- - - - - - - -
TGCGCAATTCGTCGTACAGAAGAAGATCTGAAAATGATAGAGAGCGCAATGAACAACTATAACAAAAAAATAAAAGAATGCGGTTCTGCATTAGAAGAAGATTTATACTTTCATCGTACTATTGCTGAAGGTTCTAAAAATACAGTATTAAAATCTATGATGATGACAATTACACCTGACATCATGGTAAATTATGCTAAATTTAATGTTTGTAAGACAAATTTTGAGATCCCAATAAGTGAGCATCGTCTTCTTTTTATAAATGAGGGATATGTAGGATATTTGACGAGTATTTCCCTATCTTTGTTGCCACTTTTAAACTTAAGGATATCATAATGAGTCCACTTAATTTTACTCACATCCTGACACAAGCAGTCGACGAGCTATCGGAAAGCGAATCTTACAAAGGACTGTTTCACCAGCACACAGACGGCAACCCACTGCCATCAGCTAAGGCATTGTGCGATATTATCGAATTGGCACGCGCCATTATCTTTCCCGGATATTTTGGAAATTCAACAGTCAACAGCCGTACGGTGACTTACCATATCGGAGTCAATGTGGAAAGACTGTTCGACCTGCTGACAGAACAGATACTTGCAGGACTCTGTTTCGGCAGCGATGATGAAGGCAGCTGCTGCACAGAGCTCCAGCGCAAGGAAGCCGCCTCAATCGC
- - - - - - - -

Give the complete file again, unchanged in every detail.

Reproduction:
TGCGCAATTCGTCGTACAGAAGAAGATCTGAAAATGATAGAGAGCGCAATGAACAACTATAACAAAAAAATAAAAGAATGCGGTTCTGCATTAGAAGAAGATTTATACTTTCATCGTACTATTGCTGAAGGTTCTAAAAATACAGTATTAAAATCTATGATGATGACAATTACACCTGACATCATGGTAAATTATGCTAAATTTAATGTTTGTAAGACAAATTTTGAGATCCCAATAAGTGAGCATCGTCTTCTTTTTATAAATGAGGGATATGTAGGATATTTGACGAGTATTTCCCTATCTTTGTTGCCACTTTTAAACTTAAGGATATCATAATGAGTCCACTTAATTTTACTCACATCCTGACACAAGCAGTCGACGAGCTATCGGAAAGCGAATCTTACAAAGGACTGTTTCACCAGCACACAGACGGCAACCCACTGCCATCAGCTAAGGCATTGTGCGATATTATCGAATTGGCACGCGCCATTATCTTTCCCGGATATTTTGGAAATTCAACAGTCAACAGCCGTACGGTGACTTACCATATCGGAGTCAATGTGGAAAGACTGTTCGACCTGCTGACAGAACAGATACTTGCAGGACTCTGTTTCGGCAGCGATGATGAAGGCAGCTGCTGCACAGAGCTCCAGCGCAAGGAAGCCGCCTCAATCGC